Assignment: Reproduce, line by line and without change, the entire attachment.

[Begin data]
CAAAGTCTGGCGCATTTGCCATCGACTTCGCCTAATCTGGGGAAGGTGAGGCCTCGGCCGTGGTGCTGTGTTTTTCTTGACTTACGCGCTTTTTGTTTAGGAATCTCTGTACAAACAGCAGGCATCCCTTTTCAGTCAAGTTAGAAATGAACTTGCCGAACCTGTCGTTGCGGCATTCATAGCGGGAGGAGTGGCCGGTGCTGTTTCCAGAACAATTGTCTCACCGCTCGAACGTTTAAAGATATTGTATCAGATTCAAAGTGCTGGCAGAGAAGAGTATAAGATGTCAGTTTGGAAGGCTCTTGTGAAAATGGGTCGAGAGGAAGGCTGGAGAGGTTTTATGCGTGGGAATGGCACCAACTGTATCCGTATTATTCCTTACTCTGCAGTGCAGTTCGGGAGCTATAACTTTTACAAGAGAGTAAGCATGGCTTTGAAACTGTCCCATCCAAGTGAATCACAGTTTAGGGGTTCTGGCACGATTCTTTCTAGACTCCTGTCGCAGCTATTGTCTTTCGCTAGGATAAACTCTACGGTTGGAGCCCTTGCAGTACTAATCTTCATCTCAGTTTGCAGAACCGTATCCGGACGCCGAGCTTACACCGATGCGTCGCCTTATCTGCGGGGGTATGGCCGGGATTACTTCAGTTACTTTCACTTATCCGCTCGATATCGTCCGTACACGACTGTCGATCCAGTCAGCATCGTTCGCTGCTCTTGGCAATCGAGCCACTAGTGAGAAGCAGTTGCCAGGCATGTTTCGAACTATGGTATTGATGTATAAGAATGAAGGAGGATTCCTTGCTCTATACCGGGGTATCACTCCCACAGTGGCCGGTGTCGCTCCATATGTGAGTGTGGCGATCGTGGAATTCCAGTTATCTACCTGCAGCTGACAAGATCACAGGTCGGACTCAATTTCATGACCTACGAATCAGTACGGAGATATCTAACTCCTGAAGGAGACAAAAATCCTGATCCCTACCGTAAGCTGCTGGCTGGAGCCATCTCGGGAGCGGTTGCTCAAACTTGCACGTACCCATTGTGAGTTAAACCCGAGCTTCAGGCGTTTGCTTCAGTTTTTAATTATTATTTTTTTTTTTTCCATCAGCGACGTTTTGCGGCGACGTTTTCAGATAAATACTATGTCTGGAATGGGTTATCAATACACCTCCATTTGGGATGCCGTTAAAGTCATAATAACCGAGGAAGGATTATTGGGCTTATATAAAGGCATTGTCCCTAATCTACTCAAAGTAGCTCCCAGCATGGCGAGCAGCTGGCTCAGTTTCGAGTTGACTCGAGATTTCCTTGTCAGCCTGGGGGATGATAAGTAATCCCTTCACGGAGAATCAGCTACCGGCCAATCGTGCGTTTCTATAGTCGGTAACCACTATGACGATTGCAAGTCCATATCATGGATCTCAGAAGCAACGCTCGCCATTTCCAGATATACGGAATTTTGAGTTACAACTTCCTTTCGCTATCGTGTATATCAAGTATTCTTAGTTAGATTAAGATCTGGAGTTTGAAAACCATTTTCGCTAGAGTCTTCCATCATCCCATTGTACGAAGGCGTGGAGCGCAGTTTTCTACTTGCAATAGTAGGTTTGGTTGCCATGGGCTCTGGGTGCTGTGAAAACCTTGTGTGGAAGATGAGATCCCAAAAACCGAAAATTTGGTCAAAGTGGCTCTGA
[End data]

CAAAGTCTGGCGCATTTGCCATCGACTTCGCCTAATCTGGGGAAGGTGAGGCCTCGGCCGTGGTGCTGTGTTTTTCTTGACTTACGCGCTTTTTGTTTAGGAATCTCTGTACAAACAGCAGGCATCCCTTTTCAGTCAAGTTAGAAATGAACTTGCCGAACCTGTCGTTGCGGCATTCATAGCGGGAGGAGTGGCCGGTGCTGTTTCCAGAACAATTGTCTCACCGCTCGAACGTTTAAAGATATTGTATCAGATTCAAAGTGCTGGCAGAGAAGAGTATAAGATGTCAGTTTGGAAGGCTCTTGTGAAAATGGGTCGAGAGGAAGGCTGGAGAGGTTTTATGCGTGGGAATGGCACCAACTGTATCCGTATTATTCCTTACTCTGCAGTGCAGTTCGGGAGCTATAACTTTTACAAGAGAGTAAGCATGGCTTTGAAACTGTCCCATCCAAGTGAATCACAGTTTAGGGGTTCTGGCACGATTCTTTCTAGACTCCTGTCGCAGCTATTGTCTTTCGCTAGGATAAACTCTACGGTTGGAGCCCTTGCAGTACTAATCTTCATCTCAGTTTGCAGAACCGTATCCGGACGCCGAGCTTACACCGATGCGTCGCCTTATCTGCGGGGGTATGGCCGGGATTACTTCAGTTACTTTCACTTATCCGCTCGATATCGTCCGTACACGACTGTCGATCCAGTCAGCATCGTTCGCTGCTCTTGGCAATCGAGCCACTAGTGAGAAGCAGTTGCCAGGCATGTTTCGAACTATGGTATTGATGTATAAGAATGAAGGAGGATTCCTTGCTCTATACCGGGGTATCACTCCCACAGTGGCCGGTGTCGCTCCATATGTGAGTGTGGCGATCGTGGAATTCCAGTTATCTACCTGCAGCTGACAAGATCACAGGTCGGACTCAATTTCATGACCTACGAATCAGTACGGAGATATCTAACTCCTGAAGGAGACAAAAATCCTGATCCCTACCGTAAGCTGCTGGCTGGAGCCATCTCGGGAGCGGTTGCTCAAACTTGCACGTACCCATTGTGAGTTAAACCCGAGCTTCAGGCGTTTGCTTCAGTTTTTAATTATTATTTTTTTTTTTTCCATCAGCGACGTTTTGCGGCGACGTTTTCAGATAAATACTATGTCTGGAATGGGTTATCAATACACCTCCATTTGGGATGCCGTTAAAGTCATAATAACCGAGGAAGGATTATTGGGCTTATATAAAGGCATTGTCCCTAATCTACTCAAAGTAGCTCCCAGCATGGCGAGCAGCTGGCTCAGTTTCGAGTTGACTCGAGATTTCCTTGTCAGCCTGGGGGATGATAAGTAATCCCTTCACGGAGAATCAGCTACCGGCCAATCGTGCGTTTCTATAGTCGGTAACCACTATGACGATTGCAAGTCCATATCATGGATCTCAGAAGCAACGCTCGCCATTTCCAGATATACGGAATTTTGAGTTACAACTTCCTTTCGCTATCGTGTATATCAAGTATTCTTAGTTAGATTAAGATCTGGAGTTTGAAAACCATTTTCGCTAGAGTCTTCCATCATCCCATTGTACGAAGGCGTGGAGCGCAGTTTTCTACTTGCAATAGTAGGTTTGGTTGCCATGGGCTCTGGGTGCTGTGAAAACCTTGTGTGGAAGATGAGATCCCAAAAACCGAAAATTTGGTCAAAGTGGCTCTGA